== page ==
The sublime new revival of the musical “Into The Woods” that opened Sunday night on Broadway is radical.
Because there is absolutely nothing radical about it.
New York audiences in recent years have become accustomed — too accustomed, I say! — to the works of the late composer Stephen Sondheim being used as weighty canvases for the machinations of auteur directors.
2 hours and 50 minutes, with one intermission. At the St. James Theater, 246 W 44th St.
Whether it’s John Doyle’s “Sweeney Todd” performed by actor-musicians on a bare stage in 2005 or last season’s excellent gender-swapped “Company” helmed by Marianne Elliott, Sondheim shows have gotta get a gimmick. The most recent Central Park revival of “Into The Woods” 10 years ago changed the old man narrator character to a little boy lost on a camping trip. Sure!
Not this latest “Into The Woods,” though. What we experience is the 1986 musical, plain and simple. (Granted, nothing Sondheim ever wrote was plain or simple.)
The new revival started as a popular, streamlined concert at City Center this spring and has been schlepped over the river and through the woods and across 7th Ave. to the St. James Theatre pretty much as is, save for some new cast members.
“Into The Woods” has a simple set, and is packed with Broadway talent. Evan Zimmerman
The costumes by Andrea Hood are basic storybook clothes; there is an actual orchestra onstage; David Rockwell’s set is a few birch tree trunks and some black steps. You do not leave thinking, “What was the director doing with all those lasers?”
God, that’s good.
The razor sharp focus here, instead, is on a divinely cast, crystal clear staging of the fairytale musical that intertwines the tales of Little Red Riding Hood, Cinderella, Jack and the Beanstalk and Rapunzel into a lesson about how adulthood has no happy ending.
You won’t soon forget Sara Bareilles’ perfect rendition of “Moments in the Woods,” a notoriously tricky song in which the Baker’s Wife tries to rationalize some taboo forest frolicking. The actress is so warm and thoughtful during the number, but also flies by the seat of her pants. I’ve never seen such a relatable interpretation — she’s the Baker’s Wife of Park Slope.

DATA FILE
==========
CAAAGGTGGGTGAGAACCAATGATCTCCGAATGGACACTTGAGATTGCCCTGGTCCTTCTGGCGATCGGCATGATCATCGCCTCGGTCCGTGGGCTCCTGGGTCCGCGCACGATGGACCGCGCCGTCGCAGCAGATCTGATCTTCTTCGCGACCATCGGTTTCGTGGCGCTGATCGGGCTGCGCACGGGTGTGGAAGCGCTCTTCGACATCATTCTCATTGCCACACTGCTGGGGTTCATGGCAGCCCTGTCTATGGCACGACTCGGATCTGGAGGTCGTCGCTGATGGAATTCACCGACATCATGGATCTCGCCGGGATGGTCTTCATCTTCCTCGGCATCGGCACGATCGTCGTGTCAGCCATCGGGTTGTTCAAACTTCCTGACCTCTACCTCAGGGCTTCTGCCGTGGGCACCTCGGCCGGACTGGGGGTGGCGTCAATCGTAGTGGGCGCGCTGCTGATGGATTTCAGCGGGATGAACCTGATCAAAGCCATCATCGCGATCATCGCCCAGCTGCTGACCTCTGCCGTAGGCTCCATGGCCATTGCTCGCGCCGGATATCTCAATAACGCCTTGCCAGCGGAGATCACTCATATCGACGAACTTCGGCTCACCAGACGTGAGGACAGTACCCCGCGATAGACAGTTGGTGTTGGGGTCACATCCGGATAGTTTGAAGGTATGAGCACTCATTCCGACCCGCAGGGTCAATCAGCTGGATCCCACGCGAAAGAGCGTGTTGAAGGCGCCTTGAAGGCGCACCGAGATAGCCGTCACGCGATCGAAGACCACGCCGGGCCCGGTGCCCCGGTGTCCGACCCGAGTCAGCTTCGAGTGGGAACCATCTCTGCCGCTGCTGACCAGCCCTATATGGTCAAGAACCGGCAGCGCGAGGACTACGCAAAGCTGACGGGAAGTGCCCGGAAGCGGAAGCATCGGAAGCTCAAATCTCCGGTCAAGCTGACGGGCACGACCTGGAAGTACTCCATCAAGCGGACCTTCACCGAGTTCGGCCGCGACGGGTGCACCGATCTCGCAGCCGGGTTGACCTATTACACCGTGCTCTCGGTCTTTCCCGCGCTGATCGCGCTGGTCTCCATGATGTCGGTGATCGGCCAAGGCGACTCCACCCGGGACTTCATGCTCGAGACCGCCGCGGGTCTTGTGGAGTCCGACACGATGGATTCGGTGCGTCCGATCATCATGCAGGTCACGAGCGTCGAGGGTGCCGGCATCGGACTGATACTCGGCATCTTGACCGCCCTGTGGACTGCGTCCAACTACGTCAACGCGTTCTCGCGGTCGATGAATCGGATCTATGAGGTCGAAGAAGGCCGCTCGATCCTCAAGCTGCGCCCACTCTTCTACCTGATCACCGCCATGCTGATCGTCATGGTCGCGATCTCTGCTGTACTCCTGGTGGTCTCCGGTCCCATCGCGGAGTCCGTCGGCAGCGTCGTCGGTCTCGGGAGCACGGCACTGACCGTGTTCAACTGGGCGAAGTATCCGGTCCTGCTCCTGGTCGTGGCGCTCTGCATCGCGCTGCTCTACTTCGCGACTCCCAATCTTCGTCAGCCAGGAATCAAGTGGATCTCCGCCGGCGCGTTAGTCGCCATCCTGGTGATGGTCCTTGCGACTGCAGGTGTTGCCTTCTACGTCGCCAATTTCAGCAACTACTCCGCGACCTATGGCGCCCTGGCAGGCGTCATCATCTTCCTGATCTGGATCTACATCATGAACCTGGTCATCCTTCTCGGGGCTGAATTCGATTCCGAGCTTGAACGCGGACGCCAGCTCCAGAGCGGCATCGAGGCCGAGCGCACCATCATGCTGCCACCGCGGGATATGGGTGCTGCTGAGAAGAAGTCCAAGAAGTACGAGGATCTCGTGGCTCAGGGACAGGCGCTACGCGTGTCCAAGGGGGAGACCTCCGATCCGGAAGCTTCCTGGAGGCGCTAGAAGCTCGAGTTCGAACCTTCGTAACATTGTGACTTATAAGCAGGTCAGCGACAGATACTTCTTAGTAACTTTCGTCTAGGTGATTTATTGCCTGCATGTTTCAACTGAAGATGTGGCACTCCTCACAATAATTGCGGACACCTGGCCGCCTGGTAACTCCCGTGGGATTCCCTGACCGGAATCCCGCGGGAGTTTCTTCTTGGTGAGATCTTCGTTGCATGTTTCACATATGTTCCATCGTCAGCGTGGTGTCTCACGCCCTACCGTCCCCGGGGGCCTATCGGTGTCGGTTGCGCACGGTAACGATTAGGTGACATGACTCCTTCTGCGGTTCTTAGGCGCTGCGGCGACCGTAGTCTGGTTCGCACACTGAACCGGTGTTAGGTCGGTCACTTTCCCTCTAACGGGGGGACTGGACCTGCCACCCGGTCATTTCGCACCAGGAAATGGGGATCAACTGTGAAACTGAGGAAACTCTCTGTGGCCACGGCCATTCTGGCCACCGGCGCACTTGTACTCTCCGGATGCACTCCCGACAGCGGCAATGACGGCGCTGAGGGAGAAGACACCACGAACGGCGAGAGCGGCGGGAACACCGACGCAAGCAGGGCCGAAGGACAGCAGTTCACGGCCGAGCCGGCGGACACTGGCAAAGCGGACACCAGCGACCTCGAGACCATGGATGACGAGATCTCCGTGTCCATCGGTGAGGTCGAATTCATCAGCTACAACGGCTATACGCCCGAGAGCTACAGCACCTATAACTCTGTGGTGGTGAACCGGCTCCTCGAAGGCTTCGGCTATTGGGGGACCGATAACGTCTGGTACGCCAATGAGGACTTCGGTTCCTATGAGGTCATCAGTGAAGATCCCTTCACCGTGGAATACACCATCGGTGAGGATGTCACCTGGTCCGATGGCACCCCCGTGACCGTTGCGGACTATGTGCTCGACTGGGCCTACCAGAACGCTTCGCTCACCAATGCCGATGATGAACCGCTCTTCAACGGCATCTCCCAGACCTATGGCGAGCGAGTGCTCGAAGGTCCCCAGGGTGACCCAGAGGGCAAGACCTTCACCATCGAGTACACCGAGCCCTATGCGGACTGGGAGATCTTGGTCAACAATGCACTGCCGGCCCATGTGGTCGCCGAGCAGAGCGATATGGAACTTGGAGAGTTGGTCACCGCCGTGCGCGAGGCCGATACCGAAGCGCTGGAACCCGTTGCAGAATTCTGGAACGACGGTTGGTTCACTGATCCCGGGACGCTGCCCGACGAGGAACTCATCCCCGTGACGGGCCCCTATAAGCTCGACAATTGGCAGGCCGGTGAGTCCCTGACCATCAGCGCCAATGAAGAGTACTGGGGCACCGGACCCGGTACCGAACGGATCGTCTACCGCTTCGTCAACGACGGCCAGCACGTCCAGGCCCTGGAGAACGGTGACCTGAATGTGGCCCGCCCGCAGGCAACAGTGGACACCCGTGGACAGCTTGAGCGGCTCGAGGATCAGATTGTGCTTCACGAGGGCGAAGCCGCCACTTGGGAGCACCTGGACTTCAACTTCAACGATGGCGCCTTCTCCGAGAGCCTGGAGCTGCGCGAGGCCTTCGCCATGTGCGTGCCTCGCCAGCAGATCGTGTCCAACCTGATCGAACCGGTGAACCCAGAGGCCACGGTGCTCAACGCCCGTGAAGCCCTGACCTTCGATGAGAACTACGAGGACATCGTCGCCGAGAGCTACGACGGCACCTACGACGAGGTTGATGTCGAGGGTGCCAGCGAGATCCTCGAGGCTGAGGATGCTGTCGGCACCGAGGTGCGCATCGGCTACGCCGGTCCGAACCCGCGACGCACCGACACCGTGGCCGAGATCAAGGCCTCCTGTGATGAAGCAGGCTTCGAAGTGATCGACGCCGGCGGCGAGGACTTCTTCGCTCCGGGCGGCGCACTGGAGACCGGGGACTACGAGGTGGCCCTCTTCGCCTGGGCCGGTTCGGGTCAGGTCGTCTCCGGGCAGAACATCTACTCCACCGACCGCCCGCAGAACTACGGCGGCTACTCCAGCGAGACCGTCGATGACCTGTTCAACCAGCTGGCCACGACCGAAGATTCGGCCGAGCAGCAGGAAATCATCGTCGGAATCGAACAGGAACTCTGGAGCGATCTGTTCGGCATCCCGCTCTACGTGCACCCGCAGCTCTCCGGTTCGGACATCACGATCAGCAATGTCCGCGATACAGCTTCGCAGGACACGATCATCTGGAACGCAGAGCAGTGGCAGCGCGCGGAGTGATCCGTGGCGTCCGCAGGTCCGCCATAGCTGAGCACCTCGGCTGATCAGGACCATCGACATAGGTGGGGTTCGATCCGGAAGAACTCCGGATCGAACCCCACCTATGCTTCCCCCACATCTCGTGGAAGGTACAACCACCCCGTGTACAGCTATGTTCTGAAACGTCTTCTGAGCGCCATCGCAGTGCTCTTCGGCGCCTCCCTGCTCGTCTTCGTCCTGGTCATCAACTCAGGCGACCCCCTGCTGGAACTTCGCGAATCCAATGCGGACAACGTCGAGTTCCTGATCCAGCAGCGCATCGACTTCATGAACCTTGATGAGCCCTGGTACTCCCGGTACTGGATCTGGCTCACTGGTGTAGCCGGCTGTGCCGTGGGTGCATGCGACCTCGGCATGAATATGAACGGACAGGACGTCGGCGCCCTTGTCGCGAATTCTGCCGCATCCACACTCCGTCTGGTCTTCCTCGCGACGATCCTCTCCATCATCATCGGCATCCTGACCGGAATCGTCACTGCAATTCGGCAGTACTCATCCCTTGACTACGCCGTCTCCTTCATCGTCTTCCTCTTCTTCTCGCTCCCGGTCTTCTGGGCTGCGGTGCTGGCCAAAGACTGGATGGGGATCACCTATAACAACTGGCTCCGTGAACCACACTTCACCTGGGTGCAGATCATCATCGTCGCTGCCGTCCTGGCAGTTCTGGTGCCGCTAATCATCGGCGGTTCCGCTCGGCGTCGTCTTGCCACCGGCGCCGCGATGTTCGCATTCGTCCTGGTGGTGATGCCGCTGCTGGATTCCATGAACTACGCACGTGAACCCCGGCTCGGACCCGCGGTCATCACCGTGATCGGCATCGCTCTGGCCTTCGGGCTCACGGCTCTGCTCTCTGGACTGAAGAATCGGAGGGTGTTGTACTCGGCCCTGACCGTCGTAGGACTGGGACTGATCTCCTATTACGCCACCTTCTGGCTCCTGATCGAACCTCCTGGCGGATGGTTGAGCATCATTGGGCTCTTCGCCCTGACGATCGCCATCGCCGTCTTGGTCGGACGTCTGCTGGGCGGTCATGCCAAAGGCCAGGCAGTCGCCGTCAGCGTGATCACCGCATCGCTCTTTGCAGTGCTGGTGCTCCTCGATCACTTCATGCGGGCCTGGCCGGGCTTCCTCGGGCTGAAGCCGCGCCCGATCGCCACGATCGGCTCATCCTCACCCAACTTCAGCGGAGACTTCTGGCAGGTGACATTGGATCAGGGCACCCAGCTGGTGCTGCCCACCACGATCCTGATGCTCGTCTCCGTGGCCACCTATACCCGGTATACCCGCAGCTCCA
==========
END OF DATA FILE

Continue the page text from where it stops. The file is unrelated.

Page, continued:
Sara Bareilles plays the Baker’s Wife in “Into The Woods.” Evan Zimmerman
As her husband, a deep-feeling Brian D’Arcy James movingly wails “No More,” confronting the memory of his lost father. And Phillipa Soo, as a conflicted Cinderella, melts the audience with the ever-so-sad “No One Is Alone.”
There are two terrific Broadway debuts here – Cole Thompson as Jack and Julia Lester playing that peppy spitfire Little Red. Thompson is sweet and innocent as the beanstalk climber, and lifts our spirits with that goosebumps solo “Giants In The Sky.” And in Lester, we witness a major new comedic talent emerge. All her well-known jokes feel fresh, and she is unbelievably funny. My face was a lot red from laughing so hard.
Gavin Creel gets giggles, too, as the Big Bad Wolf and alongside Josh Henry as the dummy princes.
Julia Lester makes a hilarious Broadway debut as Little Red. Evan Zimmerman
So, of all things, does Milky White the cow. The production uses an extremely expressive puppet that turns our bovine buddy into an adorable Golden Retriever. The night I attended, the role was played by understudy Cameron Johnson, who got as much applause as any singing part did.
Patina Miller’s Witch works best when the character is a cold realist — not unlike her “Cabaret” Emcee-like take on the Leading Player in “Pippin.” She’s less affecting when she painfully sings to her adopted daughter, Rapunzel, or croons that famous lesson-song “Children Will Listen.” Nevertheless, the actress is a vocal powerhouse.
“Into The Woods,” surprisingly, is turning into Sondheim’s best-remembered show over better ones like “Sweeney Todd,” “A Little Night Music” and “Company.” Act 2 has always been a heavy-handed thicket of rapid tragedies that doesn’t quite land, but nobody cares anymore. Thanks to the taped 1987 production and frequent high school stagings (there’s even a “junior” version for kids), the show has jammed itself into the minds and hearts of a generation of theatergoers.
Some Australian friends who didn’t know the material remarked that they felt like they were at a panto, a boisterous call-and-response type holiday show in Britain and Australia.
How wonderful it is to see a Sondheim musical inspire that sort of energy from a crowd decades later. Here’s hoping that trend sticks — ever after.